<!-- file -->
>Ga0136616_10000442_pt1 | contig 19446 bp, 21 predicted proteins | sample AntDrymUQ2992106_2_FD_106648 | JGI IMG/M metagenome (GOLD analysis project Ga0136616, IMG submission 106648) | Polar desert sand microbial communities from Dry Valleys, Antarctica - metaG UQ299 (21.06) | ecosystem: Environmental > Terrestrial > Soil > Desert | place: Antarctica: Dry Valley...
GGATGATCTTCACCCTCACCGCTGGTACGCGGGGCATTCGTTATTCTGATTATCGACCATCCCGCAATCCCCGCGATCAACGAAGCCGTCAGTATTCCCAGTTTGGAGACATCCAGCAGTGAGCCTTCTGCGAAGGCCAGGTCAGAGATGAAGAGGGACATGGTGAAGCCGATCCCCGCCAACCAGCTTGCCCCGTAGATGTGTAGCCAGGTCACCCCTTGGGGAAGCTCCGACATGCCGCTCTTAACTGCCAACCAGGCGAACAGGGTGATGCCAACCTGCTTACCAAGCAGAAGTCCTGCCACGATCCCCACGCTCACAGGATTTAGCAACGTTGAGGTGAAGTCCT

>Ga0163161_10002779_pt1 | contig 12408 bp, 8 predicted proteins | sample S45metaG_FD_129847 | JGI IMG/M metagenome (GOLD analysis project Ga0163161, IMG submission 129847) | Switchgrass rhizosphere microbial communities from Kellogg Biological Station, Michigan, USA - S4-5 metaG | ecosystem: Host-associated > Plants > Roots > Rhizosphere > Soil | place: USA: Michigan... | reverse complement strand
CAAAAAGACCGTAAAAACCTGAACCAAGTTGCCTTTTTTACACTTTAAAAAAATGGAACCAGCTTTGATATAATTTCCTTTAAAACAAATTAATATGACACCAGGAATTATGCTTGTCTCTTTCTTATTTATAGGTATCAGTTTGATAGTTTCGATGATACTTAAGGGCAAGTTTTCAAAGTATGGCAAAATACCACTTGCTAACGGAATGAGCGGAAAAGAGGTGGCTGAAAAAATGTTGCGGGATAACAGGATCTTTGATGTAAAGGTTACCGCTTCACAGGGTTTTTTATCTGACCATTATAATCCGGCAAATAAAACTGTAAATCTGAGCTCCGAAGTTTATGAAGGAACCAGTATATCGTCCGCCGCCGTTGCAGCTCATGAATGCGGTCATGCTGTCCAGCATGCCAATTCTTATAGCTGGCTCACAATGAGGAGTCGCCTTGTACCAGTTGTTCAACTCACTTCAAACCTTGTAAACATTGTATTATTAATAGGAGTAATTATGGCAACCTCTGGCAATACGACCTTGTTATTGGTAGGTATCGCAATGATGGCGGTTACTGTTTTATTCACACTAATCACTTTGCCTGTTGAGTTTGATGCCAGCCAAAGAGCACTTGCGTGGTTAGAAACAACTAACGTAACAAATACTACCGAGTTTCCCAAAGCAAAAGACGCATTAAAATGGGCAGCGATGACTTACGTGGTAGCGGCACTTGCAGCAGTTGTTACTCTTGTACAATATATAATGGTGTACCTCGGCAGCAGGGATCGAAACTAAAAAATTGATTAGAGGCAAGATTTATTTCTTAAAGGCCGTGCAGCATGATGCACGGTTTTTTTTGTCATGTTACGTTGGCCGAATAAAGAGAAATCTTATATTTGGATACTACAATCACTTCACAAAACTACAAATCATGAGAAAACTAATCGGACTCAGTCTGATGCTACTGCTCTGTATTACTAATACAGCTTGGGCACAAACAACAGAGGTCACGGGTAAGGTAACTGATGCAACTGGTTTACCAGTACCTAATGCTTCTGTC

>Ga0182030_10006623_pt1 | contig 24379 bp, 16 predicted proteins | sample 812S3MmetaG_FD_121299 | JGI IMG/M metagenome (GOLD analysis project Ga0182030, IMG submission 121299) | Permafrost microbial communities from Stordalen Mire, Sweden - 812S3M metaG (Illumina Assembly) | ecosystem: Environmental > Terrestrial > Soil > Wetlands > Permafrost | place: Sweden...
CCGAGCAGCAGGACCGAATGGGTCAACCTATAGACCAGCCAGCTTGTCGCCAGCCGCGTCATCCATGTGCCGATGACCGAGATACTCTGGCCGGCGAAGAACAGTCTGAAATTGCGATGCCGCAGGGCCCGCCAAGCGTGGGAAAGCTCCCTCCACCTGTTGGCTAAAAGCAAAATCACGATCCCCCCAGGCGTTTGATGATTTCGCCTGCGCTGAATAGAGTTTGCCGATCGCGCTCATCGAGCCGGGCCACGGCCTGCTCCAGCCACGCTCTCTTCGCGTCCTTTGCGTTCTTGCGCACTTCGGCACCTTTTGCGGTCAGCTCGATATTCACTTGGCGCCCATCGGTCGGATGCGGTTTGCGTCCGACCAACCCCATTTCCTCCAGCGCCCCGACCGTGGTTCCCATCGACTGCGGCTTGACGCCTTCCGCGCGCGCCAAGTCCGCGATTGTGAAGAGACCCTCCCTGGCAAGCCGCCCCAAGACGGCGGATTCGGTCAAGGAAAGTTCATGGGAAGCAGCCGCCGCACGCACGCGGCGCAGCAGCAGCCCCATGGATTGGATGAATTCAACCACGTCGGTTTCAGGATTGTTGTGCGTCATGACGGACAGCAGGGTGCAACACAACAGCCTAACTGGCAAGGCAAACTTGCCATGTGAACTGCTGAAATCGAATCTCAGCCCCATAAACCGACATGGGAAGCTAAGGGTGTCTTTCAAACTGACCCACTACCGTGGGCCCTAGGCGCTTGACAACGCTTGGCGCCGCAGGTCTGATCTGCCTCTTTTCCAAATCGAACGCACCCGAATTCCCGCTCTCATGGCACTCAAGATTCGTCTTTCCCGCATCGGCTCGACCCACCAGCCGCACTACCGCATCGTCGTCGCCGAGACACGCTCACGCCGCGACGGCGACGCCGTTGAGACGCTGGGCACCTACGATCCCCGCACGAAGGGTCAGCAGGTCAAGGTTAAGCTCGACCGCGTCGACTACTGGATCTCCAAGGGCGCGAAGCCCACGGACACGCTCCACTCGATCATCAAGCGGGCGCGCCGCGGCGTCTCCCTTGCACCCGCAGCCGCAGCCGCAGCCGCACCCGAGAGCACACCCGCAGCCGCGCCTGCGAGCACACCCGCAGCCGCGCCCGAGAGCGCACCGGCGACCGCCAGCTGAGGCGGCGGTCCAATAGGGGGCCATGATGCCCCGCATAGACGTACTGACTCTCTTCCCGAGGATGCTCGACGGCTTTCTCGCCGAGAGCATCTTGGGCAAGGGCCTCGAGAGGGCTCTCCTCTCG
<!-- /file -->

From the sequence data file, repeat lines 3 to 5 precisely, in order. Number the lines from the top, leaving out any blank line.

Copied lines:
>Ga0163161_10002779_pt1 | contig 12408 bp, 8 predicted proteins | sample S45metaG_FD_129847 | JGI IMG/M metagenome (GOLD analysis project Ga0163161, IMG submission 129847) | Switchgrass rhizosphere microbial communities from Kellogg Biological Station, Michigan, USA - S4-5 metaG | ecosystem: Host-associated > Plants > Roots > Rhizosphere > Soil | place: USA: Michigan... | reverse complement strand
CAAAAAGACCGTAAAAACCTGAACCAAGTTGCCTTTTTTACACTTTAAAAAAATGGAACCAGCTTTGATATAATTTCCTTTAAAACAAATTAATATGACACCAGGAATTATGCTTGTCTCTTTCTTATTTATAGGTATCAGTTTGATAGTTTCGATGATACTTAAGGGCAAGTTTTCAAAGTATGGCAAAATACCACTTGCTAACGGAATGAGCGGAAAAGAGGTGGCTGAAAAAATGTTGCGGGATAACAGGATCTTTGATGTAAAGGTTACCGCTTCACAGGGTTTTTTATCTGACCATTATAATCCGGCAAATAAAACTGTAAATCTGAGCTCCGAAGTTTATGAAGGAACCAGTATATCGTCCGCCGCCGTTGCAGCTCATGAATGCGGTCATGCTGTCCAGCATGCCAATTCTTATAGCTGGCTCACAATGAGGAGTCGCCTTGTACCAGTTGTTCAACTCACTTCAAACCTTGTAAACATTGTATTATTAATAGGAGTAATTATGGCAACCTCTGGCAATACGACCTTGTTATTGGTAGGTATCGCAATGATGGCGGTTACTGTTTTATTCACACTAATCACTTTGCCTGTTGAGTTTGATGCCAGCCAAAGAGCACTTGCGTGGTTAGAAACAACTAACGTAACAAATACTACCGAGTTTCCCAAAGCAAAAGACGCATTAAAATGGGCAGCGATGACTTACGTGGTAGCGGCACTTGCAGCAGTTGTTACTCTTGTACAATATATAATGGTGTACCTCGGCAGCAGGGATCGAAACTAAAAAATTGATTAGAGGCAAGATTTATTTCTTAAAGGCCGTGCAGCATGATGCACGGTTTTTTTTGTCATGTTACGTTGGCCGAATAAAGAGAAATCTTATATTTGGATACTACAATCACTTCACAAAACTACAAATCATGAGAAAACTAATCGGACTCAGTCTGATGCTACTGCTCTGTATTACTAATACAGCTTGGGCACAAACAACAGAGGTCACGGGTAAGGTAACTGATGCAACTGGTTTACCAGTACCTAATGCTTCTGTC

>Ga0182030_10006623_pt1 | contig 24379 bp, 16 predicted proteins | sample 812S3MmetaG_FD_121299 | JGI IMG/M metagenome (GOLD analysis project Ga0182030, IMG submission 121299) | Permafrost microbial communities from Stordalen Mire, Sweden - 812S3M metaG (Illumina Assembly) | ecosystem: Environmental > Terrestrial > Soil > Wetlands > Permafrost | place: Sweden...